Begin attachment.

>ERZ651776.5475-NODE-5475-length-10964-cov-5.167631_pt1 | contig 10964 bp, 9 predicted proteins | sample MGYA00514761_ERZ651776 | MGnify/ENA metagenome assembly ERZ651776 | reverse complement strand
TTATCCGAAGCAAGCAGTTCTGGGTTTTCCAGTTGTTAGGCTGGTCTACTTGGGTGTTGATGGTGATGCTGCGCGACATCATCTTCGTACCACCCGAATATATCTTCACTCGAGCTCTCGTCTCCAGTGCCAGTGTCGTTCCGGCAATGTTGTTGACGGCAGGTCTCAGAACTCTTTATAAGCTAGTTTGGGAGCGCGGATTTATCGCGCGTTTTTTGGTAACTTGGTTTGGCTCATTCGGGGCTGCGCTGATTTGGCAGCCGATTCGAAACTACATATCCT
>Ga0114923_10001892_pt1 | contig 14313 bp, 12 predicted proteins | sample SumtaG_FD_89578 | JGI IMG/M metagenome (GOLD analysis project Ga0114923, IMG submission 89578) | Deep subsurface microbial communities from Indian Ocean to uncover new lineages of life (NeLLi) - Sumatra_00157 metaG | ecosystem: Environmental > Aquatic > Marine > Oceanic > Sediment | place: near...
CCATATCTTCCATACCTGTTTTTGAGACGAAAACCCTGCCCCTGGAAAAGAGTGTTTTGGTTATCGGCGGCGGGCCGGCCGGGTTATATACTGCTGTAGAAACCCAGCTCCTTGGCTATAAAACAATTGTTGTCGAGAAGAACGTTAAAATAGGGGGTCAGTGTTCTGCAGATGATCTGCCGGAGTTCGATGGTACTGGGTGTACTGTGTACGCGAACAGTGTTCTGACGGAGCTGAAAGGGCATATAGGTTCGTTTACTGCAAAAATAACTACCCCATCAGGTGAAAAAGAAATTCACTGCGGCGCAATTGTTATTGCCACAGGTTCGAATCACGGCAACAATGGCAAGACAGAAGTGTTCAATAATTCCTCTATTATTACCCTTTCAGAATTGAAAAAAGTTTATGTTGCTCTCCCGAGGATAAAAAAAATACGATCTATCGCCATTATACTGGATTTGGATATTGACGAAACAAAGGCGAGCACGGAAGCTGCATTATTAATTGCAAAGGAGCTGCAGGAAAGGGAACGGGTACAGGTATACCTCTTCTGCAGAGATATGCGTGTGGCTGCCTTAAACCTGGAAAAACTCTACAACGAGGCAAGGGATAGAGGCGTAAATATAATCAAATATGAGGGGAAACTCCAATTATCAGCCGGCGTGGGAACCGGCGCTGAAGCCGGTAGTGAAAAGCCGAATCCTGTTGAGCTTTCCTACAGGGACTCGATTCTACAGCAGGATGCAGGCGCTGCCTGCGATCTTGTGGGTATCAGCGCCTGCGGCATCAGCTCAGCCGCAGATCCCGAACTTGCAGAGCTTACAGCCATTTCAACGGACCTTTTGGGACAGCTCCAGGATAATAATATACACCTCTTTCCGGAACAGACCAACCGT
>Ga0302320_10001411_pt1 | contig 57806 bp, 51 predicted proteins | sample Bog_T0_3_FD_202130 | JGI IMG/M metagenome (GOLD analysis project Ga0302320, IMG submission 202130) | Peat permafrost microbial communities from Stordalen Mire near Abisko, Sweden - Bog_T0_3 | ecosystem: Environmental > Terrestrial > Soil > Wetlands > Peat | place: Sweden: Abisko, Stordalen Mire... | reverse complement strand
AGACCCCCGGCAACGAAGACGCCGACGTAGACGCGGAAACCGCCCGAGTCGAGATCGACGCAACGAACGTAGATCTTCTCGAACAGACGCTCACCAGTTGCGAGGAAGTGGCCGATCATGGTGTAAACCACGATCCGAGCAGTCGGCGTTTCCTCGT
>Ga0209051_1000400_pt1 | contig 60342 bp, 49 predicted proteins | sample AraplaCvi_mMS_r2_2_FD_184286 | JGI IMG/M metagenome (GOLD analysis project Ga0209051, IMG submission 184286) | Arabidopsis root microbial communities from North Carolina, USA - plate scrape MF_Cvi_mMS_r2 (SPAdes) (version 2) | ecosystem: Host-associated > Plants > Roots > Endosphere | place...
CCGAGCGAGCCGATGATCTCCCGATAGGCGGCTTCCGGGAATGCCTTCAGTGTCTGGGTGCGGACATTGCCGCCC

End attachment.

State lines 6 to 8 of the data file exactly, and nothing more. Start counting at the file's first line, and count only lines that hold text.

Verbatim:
AGACCCCCGGCAACGAAGACGCCGACGTAGACGCGGAAACCGCCCGAGTCGAGATCGACGCAACGAACGTAGATCTTCTCGAACAGACGCTCACCAGTTGCGAGGAAGTGGCCGATCATGGTGTAAACCACGATCCGAGCAGTCGGCGTTTCCTCGT
>Ga0209051_1000400_pt1 | contig 60342 bp, 49 predicted proteins | sample AraplaCvi_mMS_r2_2_FD_184286 | JGI IMG/M metagenome (GOLD analysis project Ga0209051, IMG submission 184286) | Arabidopsis root microbial communities from North Carolina, USA - plate scrape MF_Cvi_mMS_r2 (SPAdes) (version 2) | ecosystem: Host-associated > Plants > Roots > Endosphere | place...
CCGAGCGAGCCGATGATCTCCCGATAGGCGGCTTCCGGGAATGCCTTCAGTGTCTGGGTGCGGACATTGCCGCCC